We dipped our toes into the some of the Lycian Way by taking a hike up to see the eternal flames of Mount Chimaera. Some sources cite this as the inspiration for the mythical creature of the same name, a sort of lion-snake-goat dude that breathes fire. Which is quite funny to think about against a modern-day backdrop of hikers cooking their breakfast over some of these natural grills.
Logistics weren’t on our side to visit the site at night when it looks coolest, but it was still a neat jaunt. Then, it was on to a serene nature heaven at Göynük Canyon. Love me a good juxtaposition!
There’s a bunch of different eco-adventures available there, but we chose to simply mosey around and enjoy the scenery.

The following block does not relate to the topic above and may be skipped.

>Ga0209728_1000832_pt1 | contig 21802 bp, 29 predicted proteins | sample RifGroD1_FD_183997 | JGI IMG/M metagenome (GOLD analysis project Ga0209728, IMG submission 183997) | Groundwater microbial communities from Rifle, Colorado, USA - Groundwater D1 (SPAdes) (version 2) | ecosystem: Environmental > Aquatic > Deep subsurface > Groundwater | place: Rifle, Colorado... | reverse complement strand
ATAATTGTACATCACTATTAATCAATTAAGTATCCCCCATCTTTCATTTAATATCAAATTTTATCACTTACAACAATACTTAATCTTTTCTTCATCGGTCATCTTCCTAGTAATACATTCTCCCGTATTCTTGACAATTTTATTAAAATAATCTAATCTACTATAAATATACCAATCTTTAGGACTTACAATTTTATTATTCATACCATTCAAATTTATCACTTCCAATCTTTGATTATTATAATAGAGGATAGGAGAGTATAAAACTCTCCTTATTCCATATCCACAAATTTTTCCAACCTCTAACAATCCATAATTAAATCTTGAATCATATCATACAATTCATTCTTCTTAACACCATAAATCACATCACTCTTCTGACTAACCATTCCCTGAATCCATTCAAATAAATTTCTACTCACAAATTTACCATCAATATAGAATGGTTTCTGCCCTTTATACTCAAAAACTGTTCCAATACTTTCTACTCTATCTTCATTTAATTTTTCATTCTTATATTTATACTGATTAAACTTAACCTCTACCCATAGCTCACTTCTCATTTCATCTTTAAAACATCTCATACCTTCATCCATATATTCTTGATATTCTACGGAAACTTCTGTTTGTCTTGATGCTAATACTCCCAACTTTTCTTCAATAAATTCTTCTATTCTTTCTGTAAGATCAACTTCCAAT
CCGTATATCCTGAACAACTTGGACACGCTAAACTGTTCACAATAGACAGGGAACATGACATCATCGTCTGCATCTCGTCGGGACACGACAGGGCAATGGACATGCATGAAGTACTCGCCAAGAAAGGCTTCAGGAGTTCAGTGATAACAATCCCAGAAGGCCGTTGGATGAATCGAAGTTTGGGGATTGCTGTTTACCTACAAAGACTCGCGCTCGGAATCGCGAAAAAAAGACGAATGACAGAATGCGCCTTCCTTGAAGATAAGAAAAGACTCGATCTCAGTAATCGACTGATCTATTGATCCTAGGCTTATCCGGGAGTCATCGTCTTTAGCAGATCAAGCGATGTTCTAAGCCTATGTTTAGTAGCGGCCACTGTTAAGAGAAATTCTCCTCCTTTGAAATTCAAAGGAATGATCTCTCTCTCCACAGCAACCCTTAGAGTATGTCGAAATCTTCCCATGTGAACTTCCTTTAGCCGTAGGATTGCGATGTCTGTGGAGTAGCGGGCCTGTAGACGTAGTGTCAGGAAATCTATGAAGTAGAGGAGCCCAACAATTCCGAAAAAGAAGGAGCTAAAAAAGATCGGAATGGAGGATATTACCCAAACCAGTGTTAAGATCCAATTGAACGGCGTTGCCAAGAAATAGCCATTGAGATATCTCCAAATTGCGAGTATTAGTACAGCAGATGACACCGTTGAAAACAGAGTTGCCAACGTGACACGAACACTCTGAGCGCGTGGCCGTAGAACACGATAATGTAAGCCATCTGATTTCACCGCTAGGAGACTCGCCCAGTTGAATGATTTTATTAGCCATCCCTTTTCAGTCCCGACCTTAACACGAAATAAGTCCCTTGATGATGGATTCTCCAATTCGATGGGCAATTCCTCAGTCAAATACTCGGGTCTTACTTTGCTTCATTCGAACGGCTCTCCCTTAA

We closed in on Antalya to close out our last full day with Gerry, but the last canyon we hoped to see the following morning was going to give him a run for his agility. As we crept down progressively narrower, sketchier paths – cuz at a point you can’t really call them roads anymore – GPS instructed us to full on tresspass through a farm in pursuit of said gorge.
Luckily we’d already familiarized ourselves with the Turkish translation of “stay TF out” in Kappadokya so we knew to we had to turn around. But acknowledging the need and executing said 180 were two very opposing things on a dirt path with an uhhh.. seasoned camper van. Austin Powers afficionado or not, this describes the scene perfectly.
We never did get to the observation deck of the gorge, but that didn’t take away from spending our last evening/morning tucked away here.